"We are proud of you, We are proud of you (clap, clap, clap)"
|The West Orange Wildcat Challenger Team|
The cheer rang out though the entire stadium. My daughter and her cheer team had just completed their routine in front of hundreds of their peers and it had been a success--not perfect, but exuberant and heart-felt. What had elicited all this selfless praise from selfish teenagers?
Katie's cheerleading team is unique. Katie and her team-mates face tremendous challenges every day just doing things like reading, speaking and running. Each of these girls have a serious disability of some kind. The fact that these girls were out there doing the same cheers that every other little girl does with unbridled passion provided a tearful reminder to many in that crowd that life isn't always fair, but we are valuable regardless of who we are and what we are able to do.
Our society elevates pride as a positive and encouraging feeling. We are told to work hard and you can take pride in all you have accomplished. It's a hard message to refute--it sounds right. So why does the Bible portray pride as such a powerfully destructive emotion? Is it just too much of a good thing or is there something fundamentally wrong with it?
As bond-servants of the Most High God, the problem with pride, or even self-confidence, is where we place the focus. Every moment we have a choice between self-oriented pride or God-centered awe. We can elevate man or we can thank God. One puffs-up. The other provides a realistic assessment of our standing before someone much greater than ourselves and brings us to a grateful reverence.
The girls did a good thing and got praise for it, but did they get praise for an expertly performed routine? Every other team on that mat did better than they did--so why the standing ovation for them? Why did coaches stand in awe, with tears running down their faces? In many ways, the heart-emotion Katie's team elicited was a gut-level recognition that we are fearfully and wonderfully made, regardless of our ability. Before God, we are all disabled in comparison but we are profoundly valuable anyway.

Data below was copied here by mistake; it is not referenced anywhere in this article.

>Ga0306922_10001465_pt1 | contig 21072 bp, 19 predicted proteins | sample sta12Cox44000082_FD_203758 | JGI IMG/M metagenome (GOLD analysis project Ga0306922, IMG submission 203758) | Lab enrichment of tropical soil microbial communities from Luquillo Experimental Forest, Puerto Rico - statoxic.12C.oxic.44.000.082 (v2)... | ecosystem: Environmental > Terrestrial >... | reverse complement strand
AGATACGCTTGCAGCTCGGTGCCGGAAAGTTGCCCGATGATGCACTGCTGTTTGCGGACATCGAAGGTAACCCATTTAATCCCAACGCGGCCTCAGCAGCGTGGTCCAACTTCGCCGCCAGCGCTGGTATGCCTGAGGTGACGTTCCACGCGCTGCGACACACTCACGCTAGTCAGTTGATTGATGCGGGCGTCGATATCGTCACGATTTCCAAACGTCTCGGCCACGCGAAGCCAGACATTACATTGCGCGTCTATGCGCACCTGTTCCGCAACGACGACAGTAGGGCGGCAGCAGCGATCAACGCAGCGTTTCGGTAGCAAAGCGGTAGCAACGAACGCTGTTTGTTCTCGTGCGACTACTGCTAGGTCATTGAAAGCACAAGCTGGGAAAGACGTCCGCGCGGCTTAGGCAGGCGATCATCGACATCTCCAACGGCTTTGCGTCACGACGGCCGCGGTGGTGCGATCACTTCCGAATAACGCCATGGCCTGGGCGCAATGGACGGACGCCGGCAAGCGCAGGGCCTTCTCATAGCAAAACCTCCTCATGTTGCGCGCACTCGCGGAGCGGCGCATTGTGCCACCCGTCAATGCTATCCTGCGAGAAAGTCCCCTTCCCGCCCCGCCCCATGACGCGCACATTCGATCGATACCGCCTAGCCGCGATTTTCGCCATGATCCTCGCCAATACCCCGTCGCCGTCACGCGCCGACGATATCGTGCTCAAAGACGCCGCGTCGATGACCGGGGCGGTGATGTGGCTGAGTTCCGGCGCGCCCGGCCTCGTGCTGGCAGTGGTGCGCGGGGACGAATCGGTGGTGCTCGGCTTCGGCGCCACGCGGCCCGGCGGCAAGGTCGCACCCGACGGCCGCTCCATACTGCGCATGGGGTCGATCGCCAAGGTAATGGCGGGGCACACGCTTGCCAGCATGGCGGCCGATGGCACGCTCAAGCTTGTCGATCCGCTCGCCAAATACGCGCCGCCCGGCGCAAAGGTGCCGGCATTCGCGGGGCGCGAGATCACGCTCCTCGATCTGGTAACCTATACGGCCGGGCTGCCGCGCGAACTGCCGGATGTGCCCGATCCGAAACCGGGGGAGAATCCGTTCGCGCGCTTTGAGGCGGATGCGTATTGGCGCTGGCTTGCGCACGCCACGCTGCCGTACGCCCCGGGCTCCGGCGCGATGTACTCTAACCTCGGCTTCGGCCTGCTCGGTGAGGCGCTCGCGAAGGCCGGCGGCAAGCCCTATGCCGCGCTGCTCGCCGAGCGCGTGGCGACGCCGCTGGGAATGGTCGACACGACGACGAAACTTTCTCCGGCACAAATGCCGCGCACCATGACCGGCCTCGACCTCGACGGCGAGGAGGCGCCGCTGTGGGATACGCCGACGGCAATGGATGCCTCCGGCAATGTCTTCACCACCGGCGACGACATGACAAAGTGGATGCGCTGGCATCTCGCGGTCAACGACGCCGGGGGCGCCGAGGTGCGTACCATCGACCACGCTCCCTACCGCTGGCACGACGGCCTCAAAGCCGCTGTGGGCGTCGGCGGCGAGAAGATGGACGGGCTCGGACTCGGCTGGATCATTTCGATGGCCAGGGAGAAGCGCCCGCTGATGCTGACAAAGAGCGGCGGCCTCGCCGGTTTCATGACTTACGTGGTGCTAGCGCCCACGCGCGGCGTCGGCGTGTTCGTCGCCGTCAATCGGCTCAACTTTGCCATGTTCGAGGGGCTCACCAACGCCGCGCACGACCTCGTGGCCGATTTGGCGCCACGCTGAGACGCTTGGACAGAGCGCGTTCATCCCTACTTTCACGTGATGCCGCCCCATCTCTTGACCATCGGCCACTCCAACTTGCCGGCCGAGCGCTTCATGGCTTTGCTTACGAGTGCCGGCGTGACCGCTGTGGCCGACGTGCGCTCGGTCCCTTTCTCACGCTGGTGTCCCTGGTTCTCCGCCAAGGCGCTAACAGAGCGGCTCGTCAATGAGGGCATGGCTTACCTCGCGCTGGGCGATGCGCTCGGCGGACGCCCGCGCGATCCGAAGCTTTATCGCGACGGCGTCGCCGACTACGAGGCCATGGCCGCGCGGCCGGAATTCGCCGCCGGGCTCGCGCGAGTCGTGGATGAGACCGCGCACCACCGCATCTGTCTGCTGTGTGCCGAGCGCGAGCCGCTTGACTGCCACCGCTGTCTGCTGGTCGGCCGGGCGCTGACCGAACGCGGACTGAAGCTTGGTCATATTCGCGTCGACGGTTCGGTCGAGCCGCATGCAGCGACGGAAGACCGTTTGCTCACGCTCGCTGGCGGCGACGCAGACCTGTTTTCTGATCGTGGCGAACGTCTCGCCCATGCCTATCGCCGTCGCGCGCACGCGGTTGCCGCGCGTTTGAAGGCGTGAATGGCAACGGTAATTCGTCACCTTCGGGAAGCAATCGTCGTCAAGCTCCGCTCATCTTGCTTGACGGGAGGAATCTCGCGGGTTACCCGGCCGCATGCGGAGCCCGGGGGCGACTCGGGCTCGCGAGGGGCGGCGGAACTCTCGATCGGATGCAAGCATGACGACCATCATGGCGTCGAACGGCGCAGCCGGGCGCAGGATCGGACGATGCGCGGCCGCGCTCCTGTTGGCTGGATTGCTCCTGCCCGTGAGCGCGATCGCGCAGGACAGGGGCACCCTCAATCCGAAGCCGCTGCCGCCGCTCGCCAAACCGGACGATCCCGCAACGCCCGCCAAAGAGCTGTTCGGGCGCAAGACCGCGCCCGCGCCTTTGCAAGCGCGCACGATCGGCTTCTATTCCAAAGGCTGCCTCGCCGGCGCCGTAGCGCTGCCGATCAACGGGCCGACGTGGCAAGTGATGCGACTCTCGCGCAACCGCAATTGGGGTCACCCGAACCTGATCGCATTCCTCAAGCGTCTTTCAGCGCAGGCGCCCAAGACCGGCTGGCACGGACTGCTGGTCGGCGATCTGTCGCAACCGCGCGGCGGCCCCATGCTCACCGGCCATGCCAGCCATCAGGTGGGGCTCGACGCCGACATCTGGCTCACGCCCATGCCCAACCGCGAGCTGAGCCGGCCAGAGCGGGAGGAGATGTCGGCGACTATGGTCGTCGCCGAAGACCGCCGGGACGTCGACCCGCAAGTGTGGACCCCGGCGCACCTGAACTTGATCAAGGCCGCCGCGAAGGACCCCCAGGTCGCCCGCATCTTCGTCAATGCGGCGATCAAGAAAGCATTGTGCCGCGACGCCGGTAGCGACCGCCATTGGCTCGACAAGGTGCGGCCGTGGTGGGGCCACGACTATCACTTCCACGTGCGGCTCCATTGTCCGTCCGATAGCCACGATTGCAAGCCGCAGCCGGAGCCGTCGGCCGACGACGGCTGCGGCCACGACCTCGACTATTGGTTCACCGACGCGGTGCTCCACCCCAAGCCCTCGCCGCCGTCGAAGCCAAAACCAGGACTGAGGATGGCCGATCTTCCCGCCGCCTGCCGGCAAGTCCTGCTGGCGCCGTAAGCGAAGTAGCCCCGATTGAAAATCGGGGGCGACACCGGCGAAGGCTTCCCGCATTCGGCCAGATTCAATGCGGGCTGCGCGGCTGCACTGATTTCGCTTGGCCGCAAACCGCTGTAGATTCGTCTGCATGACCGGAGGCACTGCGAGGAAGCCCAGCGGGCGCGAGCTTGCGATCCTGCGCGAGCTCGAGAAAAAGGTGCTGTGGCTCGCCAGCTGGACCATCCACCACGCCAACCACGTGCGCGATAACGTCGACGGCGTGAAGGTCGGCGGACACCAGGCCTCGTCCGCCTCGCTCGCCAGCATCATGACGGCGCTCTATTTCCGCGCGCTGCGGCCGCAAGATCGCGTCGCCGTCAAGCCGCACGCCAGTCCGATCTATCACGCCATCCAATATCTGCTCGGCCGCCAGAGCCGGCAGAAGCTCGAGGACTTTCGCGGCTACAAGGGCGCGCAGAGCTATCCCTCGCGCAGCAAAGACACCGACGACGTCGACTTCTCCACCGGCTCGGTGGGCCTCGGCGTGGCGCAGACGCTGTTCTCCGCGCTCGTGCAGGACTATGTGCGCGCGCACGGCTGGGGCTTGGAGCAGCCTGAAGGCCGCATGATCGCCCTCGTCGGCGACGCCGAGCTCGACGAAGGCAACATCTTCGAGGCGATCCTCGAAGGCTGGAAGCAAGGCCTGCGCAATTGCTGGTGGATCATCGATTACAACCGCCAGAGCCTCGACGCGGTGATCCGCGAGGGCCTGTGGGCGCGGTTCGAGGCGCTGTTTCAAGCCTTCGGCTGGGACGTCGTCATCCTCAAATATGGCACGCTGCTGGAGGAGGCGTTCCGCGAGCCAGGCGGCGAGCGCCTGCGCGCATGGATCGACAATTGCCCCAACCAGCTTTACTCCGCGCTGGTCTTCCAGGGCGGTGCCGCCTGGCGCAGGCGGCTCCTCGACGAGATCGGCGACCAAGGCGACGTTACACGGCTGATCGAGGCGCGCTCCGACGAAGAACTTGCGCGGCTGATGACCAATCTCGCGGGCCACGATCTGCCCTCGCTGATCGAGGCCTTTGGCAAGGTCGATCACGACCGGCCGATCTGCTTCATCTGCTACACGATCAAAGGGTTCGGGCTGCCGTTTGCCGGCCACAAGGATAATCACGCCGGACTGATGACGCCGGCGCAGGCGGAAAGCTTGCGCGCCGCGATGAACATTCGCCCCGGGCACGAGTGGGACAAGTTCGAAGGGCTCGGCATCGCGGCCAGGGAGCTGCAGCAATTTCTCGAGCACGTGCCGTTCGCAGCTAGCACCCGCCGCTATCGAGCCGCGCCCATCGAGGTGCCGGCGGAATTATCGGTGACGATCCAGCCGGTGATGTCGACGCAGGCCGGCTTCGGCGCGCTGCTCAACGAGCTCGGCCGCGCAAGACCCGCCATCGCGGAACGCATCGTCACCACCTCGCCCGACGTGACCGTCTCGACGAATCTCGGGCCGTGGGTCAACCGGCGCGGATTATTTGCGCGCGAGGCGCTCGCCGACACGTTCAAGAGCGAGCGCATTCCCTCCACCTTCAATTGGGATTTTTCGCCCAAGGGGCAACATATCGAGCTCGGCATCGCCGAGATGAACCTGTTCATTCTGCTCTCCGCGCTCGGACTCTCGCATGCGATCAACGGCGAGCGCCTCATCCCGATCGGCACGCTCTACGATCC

It's hard to see that when you're comparing the technical skill of one fantastic team against another. That's what competition is all about. The winner earns the "right" to feel pride for a job done better than their peers. The comparison is temporary--a moment in time--and elevates one group at the expense of others. Those who did not win the prize leave the competition in tears.
I'm not necessarily saying that competition is inherently bad (I think...for the moment the jury is out on that one). I wonder if God sees our competitiveness like the annoyance of sibling rivalry: each child crying out, "Look at ME!!! I'm the Best!!! Pay attention to ME!!" The Father has seen and treasures each child uniquely, but try explaining that to a brother and sister fighting for attention (and yes, this is one place Katie is perfectly normal.)
On the other hand, when we gratefully recognize the work that God has done in and through us, it lifts us up, changes our focus and encourages all who see it. Our world may never get past the one-up-man-ship of competitive pride, but as children of an incomparable God, we have the chance for something better: the reverent awe of a grateful participant in a much larger story. People are small and frail and cannot bear the weight of worship directed toward themselves. There is nothing like praise to thoroughly ruin a man.
Pride puffs up. Humble reverence lifts up. Which one would you rather have?